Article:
Bonsai Societies

One of the gifts Japan has given to the world is the elegant art form of the bonsai tree.  The bonsai artist grows a miniature tree in a small container, carefully guiding the plant into an aesthetically pleasing form.  That form can be a scale model of a full-sized tree or a more exotic shape.  This is art, and the only constraints are the skill, patience, and imagination of the artist.

A disturbing aspect of bonsai is that the trees involved are actual trees.  If the bonsai had been planted in the wild, they would, barring fire, flood, or other disasters, grow to a normal size.  Instead, the birch, cedar, or maple tended by the bonsai artist is doomed to a stunted existence.  All well and good for a plant, a life form that even the notoriously self-righteous vegans gobble down.  But it still strikes a poignant note when viewing a bonsai, however beautiful.

If people could restrain themselves to training a bonsai to live within arbitrary limits, the world would be a happier place.  Unfortunately, the same urges that drive the bonsai artist compel others to paint on a larger canvas.  There exist individuals who aspire to sculpt entire societies, entire cultures, into aesthetically pleasing shapes.  Driven by visions of utopia, these saviors of humanity feel justified in carving social order to fit their views.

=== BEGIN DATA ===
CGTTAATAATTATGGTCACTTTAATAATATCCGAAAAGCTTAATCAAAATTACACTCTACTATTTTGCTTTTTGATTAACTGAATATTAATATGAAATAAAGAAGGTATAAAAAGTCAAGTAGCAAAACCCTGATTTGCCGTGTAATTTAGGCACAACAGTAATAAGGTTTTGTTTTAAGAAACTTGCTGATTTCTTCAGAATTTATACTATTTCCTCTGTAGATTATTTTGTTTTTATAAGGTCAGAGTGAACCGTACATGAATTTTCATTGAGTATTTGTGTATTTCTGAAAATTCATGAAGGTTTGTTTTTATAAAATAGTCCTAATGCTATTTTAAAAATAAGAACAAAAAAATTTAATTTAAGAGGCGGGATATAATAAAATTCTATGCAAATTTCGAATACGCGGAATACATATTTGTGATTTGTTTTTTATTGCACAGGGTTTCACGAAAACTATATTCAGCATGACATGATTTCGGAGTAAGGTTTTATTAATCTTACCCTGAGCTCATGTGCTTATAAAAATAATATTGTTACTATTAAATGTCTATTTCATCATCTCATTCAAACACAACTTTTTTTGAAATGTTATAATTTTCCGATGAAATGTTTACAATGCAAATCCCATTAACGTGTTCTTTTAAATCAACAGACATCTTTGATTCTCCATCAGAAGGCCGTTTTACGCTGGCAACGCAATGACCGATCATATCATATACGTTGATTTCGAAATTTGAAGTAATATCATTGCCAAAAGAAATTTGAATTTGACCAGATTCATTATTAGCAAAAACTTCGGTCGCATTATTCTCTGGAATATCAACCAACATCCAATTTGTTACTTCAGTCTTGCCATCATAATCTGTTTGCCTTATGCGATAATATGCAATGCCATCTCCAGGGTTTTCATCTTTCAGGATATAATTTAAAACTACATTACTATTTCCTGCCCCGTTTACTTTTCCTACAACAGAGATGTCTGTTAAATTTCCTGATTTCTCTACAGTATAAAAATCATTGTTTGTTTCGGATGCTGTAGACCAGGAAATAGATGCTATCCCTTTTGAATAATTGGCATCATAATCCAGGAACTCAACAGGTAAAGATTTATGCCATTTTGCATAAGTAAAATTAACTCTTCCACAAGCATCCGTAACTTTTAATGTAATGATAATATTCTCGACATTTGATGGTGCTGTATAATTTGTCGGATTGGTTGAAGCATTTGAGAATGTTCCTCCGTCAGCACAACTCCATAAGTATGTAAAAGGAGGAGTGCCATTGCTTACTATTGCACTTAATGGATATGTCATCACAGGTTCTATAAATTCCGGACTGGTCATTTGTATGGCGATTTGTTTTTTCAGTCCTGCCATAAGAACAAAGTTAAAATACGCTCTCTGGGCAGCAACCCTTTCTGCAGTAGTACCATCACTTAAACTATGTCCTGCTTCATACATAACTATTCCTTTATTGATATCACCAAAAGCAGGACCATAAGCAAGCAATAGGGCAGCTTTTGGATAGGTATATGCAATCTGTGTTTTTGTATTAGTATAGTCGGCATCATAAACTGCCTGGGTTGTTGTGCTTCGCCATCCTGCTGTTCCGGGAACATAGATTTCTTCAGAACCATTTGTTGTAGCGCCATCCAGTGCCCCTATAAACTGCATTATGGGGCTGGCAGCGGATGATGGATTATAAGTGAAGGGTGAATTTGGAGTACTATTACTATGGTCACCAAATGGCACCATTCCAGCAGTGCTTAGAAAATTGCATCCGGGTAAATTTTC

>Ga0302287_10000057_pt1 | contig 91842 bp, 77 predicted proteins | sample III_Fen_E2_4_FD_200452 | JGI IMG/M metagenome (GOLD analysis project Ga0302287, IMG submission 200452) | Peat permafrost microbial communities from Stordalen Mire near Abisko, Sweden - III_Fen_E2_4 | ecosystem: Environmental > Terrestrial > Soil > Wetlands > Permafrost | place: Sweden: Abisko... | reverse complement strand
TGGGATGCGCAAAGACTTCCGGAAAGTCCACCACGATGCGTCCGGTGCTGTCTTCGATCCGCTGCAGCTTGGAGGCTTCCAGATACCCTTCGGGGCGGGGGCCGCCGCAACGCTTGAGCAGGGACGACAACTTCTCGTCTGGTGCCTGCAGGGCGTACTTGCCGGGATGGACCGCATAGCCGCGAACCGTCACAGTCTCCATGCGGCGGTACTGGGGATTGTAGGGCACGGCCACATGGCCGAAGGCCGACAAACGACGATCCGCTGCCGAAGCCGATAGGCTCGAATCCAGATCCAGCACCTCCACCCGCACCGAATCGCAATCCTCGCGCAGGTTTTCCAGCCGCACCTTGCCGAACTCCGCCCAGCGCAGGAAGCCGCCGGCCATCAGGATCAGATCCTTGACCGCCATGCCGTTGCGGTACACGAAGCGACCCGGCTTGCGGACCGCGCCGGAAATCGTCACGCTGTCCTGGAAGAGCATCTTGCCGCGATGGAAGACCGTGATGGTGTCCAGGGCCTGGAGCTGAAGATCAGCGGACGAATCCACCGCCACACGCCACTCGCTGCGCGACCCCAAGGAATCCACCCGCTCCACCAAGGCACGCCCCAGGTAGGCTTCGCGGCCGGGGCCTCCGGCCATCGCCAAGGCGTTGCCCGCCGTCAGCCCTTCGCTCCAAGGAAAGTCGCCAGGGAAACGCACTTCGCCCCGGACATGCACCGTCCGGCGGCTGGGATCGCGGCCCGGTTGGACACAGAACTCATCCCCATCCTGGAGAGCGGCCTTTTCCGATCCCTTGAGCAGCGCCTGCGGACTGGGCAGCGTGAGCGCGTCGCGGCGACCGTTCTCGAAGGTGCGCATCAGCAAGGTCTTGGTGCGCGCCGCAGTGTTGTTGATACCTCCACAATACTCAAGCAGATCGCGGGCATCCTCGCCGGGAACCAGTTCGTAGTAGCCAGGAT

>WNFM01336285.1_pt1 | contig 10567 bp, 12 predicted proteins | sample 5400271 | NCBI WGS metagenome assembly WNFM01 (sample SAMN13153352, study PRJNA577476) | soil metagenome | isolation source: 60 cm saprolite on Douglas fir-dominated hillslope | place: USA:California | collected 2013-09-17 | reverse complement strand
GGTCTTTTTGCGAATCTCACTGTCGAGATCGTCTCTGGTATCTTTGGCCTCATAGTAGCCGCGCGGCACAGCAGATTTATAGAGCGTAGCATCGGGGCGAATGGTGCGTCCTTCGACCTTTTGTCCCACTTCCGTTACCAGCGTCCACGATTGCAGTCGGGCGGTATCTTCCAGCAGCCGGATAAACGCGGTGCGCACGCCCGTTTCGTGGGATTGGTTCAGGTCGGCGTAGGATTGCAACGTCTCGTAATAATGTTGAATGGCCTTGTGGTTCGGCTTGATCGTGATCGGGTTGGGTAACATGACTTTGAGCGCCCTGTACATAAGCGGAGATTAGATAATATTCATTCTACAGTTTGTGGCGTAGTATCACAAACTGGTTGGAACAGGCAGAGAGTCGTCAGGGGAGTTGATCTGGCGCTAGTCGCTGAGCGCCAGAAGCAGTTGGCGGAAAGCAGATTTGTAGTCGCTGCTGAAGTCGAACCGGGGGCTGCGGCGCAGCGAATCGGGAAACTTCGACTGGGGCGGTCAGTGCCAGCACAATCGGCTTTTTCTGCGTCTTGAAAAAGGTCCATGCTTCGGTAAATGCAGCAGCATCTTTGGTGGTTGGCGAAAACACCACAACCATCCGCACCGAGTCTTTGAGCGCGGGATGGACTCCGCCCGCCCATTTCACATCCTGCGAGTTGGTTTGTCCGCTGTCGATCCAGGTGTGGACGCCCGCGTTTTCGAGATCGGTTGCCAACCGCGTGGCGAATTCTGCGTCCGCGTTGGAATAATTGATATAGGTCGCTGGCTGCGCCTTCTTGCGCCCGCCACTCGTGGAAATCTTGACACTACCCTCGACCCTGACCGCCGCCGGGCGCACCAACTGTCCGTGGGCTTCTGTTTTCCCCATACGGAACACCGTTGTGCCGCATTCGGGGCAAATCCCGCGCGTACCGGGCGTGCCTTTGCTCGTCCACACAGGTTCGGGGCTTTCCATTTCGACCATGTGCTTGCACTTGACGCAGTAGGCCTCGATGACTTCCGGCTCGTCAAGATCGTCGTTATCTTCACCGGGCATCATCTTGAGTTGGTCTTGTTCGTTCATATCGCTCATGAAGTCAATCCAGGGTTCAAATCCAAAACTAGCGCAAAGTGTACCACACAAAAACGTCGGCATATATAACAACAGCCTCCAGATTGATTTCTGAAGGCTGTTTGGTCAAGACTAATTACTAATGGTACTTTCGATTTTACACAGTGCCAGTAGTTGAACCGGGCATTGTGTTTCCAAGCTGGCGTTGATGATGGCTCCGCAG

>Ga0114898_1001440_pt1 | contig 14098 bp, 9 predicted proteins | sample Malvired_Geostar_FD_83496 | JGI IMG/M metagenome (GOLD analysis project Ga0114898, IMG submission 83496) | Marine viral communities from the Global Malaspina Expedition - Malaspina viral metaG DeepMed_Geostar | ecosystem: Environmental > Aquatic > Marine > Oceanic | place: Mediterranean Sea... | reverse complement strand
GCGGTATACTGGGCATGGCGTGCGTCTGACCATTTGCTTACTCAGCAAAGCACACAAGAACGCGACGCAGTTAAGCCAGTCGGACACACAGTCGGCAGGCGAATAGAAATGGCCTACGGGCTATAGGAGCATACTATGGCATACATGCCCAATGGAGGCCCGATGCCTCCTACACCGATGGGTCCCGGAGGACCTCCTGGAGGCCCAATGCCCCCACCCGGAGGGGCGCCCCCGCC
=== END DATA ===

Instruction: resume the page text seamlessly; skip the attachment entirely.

The bonsai is shaped by trimming leaves and branches, bending boughs, and restricting roots within its pot.  Equivalent methods are employed by those who view societies as a bonsai project. 

As a bonsai is constrained within its pot, the shaped society is allowed to sink its roots only within the confines of an approved ideology.  In this way, troublesome contrary opinions, and the historical evidence to support other points of view, can’t be drawn up from the soil to taint utopia with doubt.  That the roots of the bonsai society are consequently shallow and weak does not seem to concern the artist.  Why should it?  The visual result is paramount, not the function or the health of the tree.  Hence, statues are toppled and books are burned.